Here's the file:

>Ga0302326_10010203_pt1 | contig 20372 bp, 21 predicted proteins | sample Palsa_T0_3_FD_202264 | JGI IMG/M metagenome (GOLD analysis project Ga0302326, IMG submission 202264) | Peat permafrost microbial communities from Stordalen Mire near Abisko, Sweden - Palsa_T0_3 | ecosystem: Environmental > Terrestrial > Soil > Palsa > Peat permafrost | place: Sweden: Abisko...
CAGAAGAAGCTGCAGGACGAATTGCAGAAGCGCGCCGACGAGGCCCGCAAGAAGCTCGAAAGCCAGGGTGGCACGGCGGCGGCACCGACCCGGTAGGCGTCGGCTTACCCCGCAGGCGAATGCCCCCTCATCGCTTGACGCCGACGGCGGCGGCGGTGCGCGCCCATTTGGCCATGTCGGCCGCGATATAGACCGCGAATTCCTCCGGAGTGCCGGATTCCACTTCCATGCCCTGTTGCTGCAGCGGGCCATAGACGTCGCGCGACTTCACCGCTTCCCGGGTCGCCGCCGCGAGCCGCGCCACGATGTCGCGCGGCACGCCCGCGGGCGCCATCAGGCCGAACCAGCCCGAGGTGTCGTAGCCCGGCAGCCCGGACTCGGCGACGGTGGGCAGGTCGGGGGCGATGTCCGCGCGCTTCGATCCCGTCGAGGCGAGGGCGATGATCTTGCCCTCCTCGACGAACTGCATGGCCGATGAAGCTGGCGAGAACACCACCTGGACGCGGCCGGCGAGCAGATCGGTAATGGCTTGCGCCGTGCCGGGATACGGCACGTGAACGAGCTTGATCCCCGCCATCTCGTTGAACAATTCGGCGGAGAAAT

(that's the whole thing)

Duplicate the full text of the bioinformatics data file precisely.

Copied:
>Ga0302326_10010203_pt1 | contig 20372 bp, 21 predicted proteins | sample Palsa_T0_3_FD_202264 | JGI IMG/M metagenome (GOLD analysis project Ga0302326, IMG submission 202264) | Peat permafrost microbial communities from Stordalen Mire near Abisko, Sweden - Palsa_T0_3 | ecosystem: Environmental > Terrestrial > Soil > Palsa > Peat permafrost | place: Sweden: Abisko...
CAGAAGAAGCTGCAGGACGAATTGCAGAAGCGCGCCGACGAGGCCCGCAAGAAGCTCGAAAGCCAGGGTGGCACGGCGGCGGCACCGACCCGGTAGGCGTCGGCTTACCCCGCAGGCGAATGCCCCCTCATCGCTTGACGCCGACGGCGGCGGCGGTGCGCGCCCATTTGGCCATGTCGGCCGCGATATAGACCGCGAATTCCTCCGGAGTGCCGGATTCCACTTCCATGCCCTGTTGCTGCAGCGGGCCATAGACGTCGCGCGACTTCACCGCTTCCCGGGTCGCCGCCGCGAGCCGCGCCACGATGTCGCGCGGCACGCCCGCGGGCGCCATCAGGCCGAACCAGCCCGAGGTGTCGTAGCCCGGCAGCCCGGACTCGGCGACGGTGGGCAGGTCGGGGGCGATGTCCGCGCGCTTCGATCCCGTCGAGGCGAGGGCGATGATCTTGCCCTCCTCGACGAACTGCATGGCCGATGAAGCTGGCGAGAACACCACCTGGACGCGGCCGGCGAGCAGATCGGTAATGGCTTGCGCCGTGCCGGGATACGGCACGTGAACGAGCTTGATCCCCGCCATCTCGTTGAACAATTCGGCGGAGAAAT